US-China rivalry will shape the 21st century
Comment of the Day

April 30 2018

Commentary by Eoin Treacy

US-China rivalry will shape the 21st century

This article by Martin Wolf for the Financial Times may be of interest to subscribers. I found the comments section to be particularly enlightening because it highlights just how emotive this topic is. Here is a section:

China is a rival of the US on two dimensions: power and ideology. This combination of attributes might remind one of the clash with the Axis powers during the second world war or the cold war against the Soviet Union. China is of course very different. But it is also potentially far more potent. China’s rising power, economic and political, is evident. According to the IMF, its gross domestic product per head in 2017 was 14 per cent of US levels at market prices and 28 per cent at purchasing power parity, up from 3 per cent and 8 per cent, respectively, in 2000. Yet, since China’s population is more than four times as big as that of the US, its GDP in 2017 was 62 per cent of US levels at market prices and 119 per cent at PPP. Assume that by 2040, China achieves a relative GDP per head of 34 per cent at market prices and 50 per cent at PPP. This would imply a dramatic slowdown of the rate it is catching up (a fall of around 70 per cent from the rate since 2000, starting in 2023). China’s economy would then be almost twice as big as that of the US at PPP and almost 30 per cent larger at market prices. (See charts.)

Eoin Treacy's view

Here is a PDF of the article.

China is an increasingly confident ascendant power. The investments it is making in Europe, Africa and commodity producers are well reported upon while it is also a major holder of US Treasuries. It is also a middle-income country with a well telegraphed desire to become the world’s pre-eminent power over the course of the next few decades.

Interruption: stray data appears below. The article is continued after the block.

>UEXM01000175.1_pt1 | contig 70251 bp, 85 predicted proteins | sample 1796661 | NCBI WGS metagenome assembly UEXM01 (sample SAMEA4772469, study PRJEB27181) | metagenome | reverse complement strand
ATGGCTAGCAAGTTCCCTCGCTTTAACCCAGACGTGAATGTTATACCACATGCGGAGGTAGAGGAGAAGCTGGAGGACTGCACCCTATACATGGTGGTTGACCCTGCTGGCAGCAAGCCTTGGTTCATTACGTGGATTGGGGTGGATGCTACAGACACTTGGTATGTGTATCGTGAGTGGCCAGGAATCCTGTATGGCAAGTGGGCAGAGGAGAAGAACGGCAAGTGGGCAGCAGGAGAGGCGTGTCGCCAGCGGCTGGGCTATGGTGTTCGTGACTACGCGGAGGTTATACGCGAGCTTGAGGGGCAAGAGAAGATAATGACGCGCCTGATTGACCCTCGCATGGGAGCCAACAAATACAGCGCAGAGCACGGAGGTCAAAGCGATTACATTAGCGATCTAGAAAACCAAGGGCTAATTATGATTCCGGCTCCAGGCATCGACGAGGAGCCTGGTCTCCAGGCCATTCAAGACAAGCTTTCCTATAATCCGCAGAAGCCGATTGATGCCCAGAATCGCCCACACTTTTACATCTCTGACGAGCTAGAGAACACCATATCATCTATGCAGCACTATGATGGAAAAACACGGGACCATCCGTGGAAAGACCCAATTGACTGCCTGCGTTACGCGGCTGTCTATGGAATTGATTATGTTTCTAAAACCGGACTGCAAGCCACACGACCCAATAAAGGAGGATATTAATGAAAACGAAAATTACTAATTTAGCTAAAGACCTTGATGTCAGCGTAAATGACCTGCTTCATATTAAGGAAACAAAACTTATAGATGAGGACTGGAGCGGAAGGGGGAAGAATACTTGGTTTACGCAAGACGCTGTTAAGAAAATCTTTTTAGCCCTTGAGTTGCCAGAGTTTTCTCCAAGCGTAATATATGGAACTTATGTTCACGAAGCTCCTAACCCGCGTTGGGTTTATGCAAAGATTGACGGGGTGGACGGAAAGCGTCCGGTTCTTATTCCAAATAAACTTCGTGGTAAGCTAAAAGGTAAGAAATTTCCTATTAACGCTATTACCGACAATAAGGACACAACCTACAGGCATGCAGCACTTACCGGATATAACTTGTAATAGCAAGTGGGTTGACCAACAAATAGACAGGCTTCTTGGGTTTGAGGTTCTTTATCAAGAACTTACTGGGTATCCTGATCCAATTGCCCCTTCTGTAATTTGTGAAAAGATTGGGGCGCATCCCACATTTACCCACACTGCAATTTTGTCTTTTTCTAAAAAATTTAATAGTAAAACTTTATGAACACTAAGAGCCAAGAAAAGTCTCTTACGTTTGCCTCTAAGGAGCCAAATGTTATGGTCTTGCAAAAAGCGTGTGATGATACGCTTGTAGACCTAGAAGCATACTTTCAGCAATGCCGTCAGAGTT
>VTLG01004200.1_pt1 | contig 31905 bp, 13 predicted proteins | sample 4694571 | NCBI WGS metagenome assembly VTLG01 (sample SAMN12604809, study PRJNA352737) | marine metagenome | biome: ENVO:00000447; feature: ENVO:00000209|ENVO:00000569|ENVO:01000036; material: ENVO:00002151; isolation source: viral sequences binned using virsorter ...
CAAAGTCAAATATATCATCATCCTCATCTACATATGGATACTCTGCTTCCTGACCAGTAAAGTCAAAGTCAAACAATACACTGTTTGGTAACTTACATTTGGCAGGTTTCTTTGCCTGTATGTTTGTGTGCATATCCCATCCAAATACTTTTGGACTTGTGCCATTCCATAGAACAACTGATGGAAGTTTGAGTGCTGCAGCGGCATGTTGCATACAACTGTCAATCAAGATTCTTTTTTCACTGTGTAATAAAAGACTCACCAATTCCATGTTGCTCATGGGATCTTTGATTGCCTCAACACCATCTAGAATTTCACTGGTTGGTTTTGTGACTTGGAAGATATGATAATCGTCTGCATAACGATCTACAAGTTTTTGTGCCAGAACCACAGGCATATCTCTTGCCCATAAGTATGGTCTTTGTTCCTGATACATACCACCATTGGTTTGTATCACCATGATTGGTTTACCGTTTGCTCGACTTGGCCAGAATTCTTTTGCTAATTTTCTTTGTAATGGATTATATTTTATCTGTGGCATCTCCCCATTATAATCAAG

Everything China is doing today, from securing long-term commodity supplies, to investing in infrastructure projects in order to form long-term relationships, to investing in technology and IT ability and infrastructure, to building up the domestic economy and migrating up the value chain in manufacturing are all aimed at achieving that long-term goal.

Singapore, and to a lessor extent Taiwan and South Korea, proved that a command and control-based model can deliver economic development. They are the examples China’s magnification of the model are relying on for success. 

There is a great deal of discussion on the challenges facing Europe and North America but China has challenges of its own, not least in its reliance on land sales and debt at the local government level. As it moves up the value chain the transition from a focus on infrastructure and property development represent challenges for the economy that do not appear to be considered by those predicting China’s trajectory as undeniable. 

The stock market is a function of the command and control nature of the economy and falls victim to government intervention. The easing of reserve requirements and delay on tighter regulations of the financial sector have lent some respite to the market of late and the China Enterprises Index (H-Shares) in Hong Kong is showing increasing evidence of bouncing. 


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